Head Gesture Recognition in Intelligent Interfaces: The Role of Context in Improving Recognition

Author(s): Louis-Philippe Morency, Trevor Darrell
Venue: Proceedings of the 11th international conference on Intelligent user interfaces
Date: 2006

Type of Experiement: Survey/Multi-Case Study
Sample Size: 19

Quality
3

Location: Sydney, Australia
Pages: 32 - 38

The authors of this paper explore the use of head gestures for common user interface commands. They explore two different perceptual user interfaces: dialog box confirmation, and document browsing. The head gesture recognition system consists of a stereo-camera system. This is feed into a support vector machine that can recognize head gesture movement. The system also uses contextual clues to improve the accuracy and decrease the number of false positives in the system.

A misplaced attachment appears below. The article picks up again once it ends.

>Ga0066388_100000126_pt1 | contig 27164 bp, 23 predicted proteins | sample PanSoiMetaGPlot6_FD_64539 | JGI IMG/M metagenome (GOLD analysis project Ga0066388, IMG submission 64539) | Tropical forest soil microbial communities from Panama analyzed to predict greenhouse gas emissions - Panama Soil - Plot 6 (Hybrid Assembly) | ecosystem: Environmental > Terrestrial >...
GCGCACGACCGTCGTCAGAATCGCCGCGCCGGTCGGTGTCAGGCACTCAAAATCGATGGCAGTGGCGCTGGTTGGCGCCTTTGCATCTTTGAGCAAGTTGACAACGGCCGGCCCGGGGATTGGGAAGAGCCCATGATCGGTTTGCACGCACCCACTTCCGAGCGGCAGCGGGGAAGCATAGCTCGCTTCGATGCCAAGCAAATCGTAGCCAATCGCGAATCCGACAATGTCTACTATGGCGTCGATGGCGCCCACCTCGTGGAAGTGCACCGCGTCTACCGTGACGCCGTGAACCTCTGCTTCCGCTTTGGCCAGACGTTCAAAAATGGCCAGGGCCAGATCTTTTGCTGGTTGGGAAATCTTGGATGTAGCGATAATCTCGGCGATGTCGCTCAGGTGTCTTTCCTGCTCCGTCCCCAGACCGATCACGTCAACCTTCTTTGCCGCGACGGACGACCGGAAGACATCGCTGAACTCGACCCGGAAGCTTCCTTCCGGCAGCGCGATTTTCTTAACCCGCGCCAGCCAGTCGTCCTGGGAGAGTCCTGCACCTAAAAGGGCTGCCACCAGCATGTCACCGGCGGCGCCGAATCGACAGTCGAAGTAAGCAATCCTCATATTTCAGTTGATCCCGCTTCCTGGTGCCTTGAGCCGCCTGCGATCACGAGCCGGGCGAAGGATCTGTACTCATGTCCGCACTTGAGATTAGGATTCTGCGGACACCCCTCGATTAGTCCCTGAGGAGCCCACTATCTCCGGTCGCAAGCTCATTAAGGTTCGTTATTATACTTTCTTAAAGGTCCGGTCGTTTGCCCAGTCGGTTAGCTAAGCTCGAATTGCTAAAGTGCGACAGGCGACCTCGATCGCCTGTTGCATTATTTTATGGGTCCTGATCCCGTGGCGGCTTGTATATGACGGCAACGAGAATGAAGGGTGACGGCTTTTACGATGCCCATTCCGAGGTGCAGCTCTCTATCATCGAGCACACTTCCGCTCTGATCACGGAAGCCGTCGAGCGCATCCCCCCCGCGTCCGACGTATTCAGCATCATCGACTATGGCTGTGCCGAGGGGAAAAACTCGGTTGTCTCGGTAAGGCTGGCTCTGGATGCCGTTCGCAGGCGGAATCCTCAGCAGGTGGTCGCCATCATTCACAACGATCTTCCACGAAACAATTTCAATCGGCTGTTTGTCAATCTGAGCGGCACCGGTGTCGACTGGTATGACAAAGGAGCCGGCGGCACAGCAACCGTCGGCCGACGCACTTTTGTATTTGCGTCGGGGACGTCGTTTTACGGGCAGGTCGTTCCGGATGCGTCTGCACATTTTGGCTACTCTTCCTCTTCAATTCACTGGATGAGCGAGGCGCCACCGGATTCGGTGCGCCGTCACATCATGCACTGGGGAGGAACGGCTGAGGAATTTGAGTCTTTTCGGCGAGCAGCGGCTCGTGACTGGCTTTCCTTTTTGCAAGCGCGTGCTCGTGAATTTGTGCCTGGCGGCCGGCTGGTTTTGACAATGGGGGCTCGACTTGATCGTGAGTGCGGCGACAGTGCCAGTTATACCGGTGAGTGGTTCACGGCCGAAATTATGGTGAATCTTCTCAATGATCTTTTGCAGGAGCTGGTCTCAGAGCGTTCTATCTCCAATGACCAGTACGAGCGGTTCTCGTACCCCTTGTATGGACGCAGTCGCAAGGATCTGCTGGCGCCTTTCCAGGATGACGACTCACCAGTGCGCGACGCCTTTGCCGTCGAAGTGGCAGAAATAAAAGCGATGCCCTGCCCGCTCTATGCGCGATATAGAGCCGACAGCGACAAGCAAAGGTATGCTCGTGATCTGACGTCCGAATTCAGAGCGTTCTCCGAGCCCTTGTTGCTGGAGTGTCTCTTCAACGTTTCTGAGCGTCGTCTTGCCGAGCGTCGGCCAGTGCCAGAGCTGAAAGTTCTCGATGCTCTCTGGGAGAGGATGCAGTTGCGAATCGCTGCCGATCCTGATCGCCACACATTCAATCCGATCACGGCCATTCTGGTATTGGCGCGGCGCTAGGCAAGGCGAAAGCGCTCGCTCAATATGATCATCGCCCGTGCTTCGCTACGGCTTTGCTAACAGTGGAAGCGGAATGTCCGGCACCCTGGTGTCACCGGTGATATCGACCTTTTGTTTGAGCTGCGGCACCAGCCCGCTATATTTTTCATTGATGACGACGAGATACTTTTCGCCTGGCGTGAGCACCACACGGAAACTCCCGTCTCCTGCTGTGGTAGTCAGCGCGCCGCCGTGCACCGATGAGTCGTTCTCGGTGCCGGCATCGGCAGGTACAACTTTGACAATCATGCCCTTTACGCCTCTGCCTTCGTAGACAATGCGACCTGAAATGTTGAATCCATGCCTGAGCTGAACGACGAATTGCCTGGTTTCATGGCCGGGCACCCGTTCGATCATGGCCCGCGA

The authors perform a usability study that consists desktop computer setup with a stereo-camera mounted on the top of a 21" screen. The users would use the system to perform two tasks: reading a short text and answering three related questions. The tasks were conducted in three phases: conventional input only, head gesture input only, and user selected input. The authors found that head gestures was preferred more than conventional input in dialog box answering. However it was not preferred in document browsing. The authors also conducted a survey that rated the naturalness and efficiency of the interface methods that confirmed their results. There were 19 participants in the study. The authors also performed an analysis of the true positive and false positive rate of their system.

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